Ben and I had both used other issue or bug tracking software previously, but found that sometimes the software was overkill for the needs of developers. I think we have both been happy with Trac, which while keeping it simple has helped us to organize, prioritize, and share development duties. In my previous experience with other issue tracking software I frequently found that the software was more in my way and harder to deal with than was worth the effort. Most of the time, Trac has been a pleasure to use.
There are many ways teams can use project management software. I will describe the most helpful ways we have been utilizing Trac. If there are other ways teams have found project management tools especially useful let us know.

  • Using Trac we set milestones with deadlines, which help prioritize our development towards our next release’s goals.
  • Viewing progress on our current milestone, which helps us to estimate our release schedule.
  • We create bugs and issues which by default are assigned to the ‘nobody’ user, which either of us can accept and begin working on.
  • We can assign certain tasks to the ‘both’ user, which lets us know this is an issue we need to discuss before either of us moves forward on the ticket.
  • After fixing a bug we assign the ticket back to who ever created it so they can verify it was fixed as expected.
  • We have a ‘future’ milestone that we use to create tickets about ideas for additional features or improvements that we aren’t planning on working on soon, but want to be reminded of in the future.
  • Using Trac lets us have a searchable archive of bugs, issues, and features which we can review as necessary.

We have had a few complaints with Trac.

  • The search feature doesn’t work well. Trac needs an advanced search with options like don’t search closed tickets.
  • No batch editing. We frequently have wanted to make the same change to a large collection of tickets.
  • There should be more sorting options after a query. I frequently want to sort by two options such as by ticket owner and priority.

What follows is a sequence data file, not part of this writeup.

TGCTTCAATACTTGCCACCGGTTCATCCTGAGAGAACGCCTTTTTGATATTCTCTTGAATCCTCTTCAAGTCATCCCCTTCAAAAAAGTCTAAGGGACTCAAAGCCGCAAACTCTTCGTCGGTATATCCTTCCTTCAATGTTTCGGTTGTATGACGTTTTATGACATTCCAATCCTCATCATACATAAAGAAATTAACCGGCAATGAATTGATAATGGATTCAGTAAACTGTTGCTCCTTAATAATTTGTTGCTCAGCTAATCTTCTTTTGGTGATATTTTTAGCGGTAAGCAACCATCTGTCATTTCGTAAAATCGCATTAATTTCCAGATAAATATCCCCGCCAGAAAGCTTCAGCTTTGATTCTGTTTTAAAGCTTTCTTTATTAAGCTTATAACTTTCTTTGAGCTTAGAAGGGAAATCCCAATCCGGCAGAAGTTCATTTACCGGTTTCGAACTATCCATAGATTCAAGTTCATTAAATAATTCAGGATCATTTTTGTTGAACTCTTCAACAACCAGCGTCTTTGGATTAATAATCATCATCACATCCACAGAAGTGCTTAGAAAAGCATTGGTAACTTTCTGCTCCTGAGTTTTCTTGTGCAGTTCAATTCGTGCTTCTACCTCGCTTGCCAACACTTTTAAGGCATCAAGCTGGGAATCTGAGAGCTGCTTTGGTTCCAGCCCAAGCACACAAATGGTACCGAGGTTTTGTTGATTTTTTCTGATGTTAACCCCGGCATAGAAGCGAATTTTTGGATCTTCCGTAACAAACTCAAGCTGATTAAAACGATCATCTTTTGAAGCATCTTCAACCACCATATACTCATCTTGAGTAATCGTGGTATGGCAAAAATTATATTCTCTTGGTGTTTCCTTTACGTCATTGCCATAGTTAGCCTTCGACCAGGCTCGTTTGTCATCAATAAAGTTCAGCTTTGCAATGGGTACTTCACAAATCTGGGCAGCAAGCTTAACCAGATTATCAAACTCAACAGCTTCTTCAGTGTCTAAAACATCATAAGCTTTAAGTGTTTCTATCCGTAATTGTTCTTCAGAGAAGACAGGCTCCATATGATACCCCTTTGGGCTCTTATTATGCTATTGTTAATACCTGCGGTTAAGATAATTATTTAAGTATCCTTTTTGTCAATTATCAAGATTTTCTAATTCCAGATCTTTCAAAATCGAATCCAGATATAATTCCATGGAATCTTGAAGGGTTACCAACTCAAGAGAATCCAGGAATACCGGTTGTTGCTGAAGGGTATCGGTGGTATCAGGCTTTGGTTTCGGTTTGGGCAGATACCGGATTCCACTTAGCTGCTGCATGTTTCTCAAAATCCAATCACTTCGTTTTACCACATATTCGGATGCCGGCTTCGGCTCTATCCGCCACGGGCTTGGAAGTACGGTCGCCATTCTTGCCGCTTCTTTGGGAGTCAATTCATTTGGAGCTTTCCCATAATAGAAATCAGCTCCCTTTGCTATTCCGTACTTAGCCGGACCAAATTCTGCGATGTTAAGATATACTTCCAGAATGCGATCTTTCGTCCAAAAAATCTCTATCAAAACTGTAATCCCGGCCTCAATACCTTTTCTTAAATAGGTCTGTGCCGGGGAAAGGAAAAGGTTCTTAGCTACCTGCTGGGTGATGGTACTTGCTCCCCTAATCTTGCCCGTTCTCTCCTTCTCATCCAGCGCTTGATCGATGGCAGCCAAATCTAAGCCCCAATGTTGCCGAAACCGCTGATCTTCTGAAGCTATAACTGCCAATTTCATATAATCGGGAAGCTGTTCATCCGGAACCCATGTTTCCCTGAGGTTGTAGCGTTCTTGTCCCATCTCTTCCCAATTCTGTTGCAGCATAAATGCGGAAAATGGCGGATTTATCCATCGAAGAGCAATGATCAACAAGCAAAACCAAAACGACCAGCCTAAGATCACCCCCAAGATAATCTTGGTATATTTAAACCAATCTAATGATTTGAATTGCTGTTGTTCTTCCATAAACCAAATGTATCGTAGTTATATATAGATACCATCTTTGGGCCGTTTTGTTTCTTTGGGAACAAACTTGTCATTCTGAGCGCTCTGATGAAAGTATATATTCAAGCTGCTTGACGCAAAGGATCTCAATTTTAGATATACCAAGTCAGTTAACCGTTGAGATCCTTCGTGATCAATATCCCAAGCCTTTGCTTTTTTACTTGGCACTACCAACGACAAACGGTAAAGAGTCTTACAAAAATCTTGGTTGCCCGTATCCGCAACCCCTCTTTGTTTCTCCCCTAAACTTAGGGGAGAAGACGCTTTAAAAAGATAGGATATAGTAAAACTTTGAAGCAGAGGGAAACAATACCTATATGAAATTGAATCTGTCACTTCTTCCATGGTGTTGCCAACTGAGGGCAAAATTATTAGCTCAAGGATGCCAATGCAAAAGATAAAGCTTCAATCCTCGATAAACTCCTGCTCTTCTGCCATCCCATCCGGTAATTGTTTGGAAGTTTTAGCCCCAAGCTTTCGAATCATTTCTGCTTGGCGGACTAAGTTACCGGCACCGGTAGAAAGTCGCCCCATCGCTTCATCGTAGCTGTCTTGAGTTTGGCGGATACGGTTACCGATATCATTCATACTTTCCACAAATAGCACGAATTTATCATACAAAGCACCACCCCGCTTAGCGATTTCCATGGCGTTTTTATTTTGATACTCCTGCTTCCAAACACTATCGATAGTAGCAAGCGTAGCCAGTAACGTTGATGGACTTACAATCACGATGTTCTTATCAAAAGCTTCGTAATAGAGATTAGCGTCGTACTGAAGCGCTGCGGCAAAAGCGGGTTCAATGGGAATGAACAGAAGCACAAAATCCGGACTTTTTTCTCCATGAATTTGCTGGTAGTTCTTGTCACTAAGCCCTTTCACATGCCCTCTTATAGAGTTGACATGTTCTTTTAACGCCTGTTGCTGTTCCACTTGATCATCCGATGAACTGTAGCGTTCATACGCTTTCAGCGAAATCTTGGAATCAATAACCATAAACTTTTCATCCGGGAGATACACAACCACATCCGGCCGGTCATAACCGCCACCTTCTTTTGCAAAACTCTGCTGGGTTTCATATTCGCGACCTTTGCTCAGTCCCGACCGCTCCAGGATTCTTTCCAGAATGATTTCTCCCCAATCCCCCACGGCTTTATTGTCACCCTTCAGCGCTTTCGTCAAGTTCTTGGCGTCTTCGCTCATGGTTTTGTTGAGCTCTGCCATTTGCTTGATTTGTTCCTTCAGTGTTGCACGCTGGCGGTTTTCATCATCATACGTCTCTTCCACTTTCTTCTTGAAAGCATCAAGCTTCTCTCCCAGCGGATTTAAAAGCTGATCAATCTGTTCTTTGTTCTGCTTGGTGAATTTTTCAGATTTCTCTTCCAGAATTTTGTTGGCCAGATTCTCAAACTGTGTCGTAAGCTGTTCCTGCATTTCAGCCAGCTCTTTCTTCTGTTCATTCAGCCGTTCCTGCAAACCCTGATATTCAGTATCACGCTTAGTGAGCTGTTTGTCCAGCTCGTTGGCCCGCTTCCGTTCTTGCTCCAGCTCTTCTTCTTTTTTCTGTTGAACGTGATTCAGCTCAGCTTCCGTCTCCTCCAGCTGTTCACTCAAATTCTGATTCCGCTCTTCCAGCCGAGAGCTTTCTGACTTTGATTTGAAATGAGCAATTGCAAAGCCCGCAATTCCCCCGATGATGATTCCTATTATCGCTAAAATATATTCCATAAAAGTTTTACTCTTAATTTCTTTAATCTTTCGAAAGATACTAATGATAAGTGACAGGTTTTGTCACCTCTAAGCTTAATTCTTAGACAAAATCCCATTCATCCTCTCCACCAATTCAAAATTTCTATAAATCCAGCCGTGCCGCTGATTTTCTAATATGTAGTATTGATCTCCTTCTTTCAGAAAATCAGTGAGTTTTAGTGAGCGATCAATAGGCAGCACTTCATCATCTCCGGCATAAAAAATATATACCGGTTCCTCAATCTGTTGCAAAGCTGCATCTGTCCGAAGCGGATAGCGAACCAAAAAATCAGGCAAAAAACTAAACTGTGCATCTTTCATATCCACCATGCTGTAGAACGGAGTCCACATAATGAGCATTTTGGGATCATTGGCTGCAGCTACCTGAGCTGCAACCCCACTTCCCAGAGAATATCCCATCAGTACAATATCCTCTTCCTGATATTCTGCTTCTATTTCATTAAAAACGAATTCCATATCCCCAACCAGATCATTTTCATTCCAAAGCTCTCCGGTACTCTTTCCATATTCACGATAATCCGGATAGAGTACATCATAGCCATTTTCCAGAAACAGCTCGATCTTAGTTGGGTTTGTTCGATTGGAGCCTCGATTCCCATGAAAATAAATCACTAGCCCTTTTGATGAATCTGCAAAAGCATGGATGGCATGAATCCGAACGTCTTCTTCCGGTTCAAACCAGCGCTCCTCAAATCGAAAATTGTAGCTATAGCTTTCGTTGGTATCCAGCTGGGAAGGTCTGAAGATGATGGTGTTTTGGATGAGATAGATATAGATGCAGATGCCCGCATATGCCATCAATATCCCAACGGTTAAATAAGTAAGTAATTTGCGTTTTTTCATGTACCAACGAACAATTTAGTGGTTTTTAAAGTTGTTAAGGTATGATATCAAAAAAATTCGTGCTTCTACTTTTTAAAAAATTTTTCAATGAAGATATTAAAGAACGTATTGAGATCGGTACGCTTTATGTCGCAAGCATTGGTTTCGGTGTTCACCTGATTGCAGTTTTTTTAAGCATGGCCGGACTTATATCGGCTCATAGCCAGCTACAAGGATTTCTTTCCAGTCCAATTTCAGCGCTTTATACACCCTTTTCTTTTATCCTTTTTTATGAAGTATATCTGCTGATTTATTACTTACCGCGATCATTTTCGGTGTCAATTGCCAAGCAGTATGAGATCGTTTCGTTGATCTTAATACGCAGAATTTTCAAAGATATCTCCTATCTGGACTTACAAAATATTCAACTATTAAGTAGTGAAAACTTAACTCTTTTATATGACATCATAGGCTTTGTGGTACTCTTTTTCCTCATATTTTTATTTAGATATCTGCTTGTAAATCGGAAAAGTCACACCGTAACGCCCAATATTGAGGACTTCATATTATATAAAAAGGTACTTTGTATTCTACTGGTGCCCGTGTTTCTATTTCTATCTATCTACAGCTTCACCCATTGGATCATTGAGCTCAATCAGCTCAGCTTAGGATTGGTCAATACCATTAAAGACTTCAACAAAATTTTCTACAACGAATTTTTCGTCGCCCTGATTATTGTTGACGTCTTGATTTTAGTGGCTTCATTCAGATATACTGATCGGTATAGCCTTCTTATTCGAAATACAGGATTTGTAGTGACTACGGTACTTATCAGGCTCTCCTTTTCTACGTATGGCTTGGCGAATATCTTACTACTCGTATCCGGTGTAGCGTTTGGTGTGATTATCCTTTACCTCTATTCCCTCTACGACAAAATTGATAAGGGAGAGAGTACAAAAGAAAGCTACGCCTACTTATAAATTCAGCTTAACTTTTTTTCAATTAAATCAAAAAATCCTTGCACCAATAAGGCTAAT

• Trac is kind of slow.

We have found it too slow to quickly just enter bugs, which we discover while working on some other issue. If entering a ticket takes much time it can throw off your train of thought. We normally deal with this, by writing issues on a piece of paper and entering them into Trac later. We still find ourselves occasionally building up a list of a bunch of trivial fixes and sharing a piece of paper or a whiteboard to see who is working on what and when each issue is complete. We only tend to do this if we just build up a bunch of tiny issues we plan on taking care of by the end of the day and many of the fixes could be fixed in nearly the same amount of time as creating a ticket in Trac. We also recently started using Trac through mod_python, which has helped to decrease the lag of the system. I will admit that we are running our bug tracking software on pretty old hardware, so I am sure running it on a decent machine would really help as well.
For a small team looking to manage their bugs and issues quickly, I doubt you could find a better product than Trac out there right now. It is easy to install, configure, and use. You also can’t really beat the price (free). For a team on a budget, that is always a nice bonus. Anyways, we know there are many options for issue management and we decided we should share our experience with Trac, which has worked well for our situation.
Trac – Integrated SCM & Project Management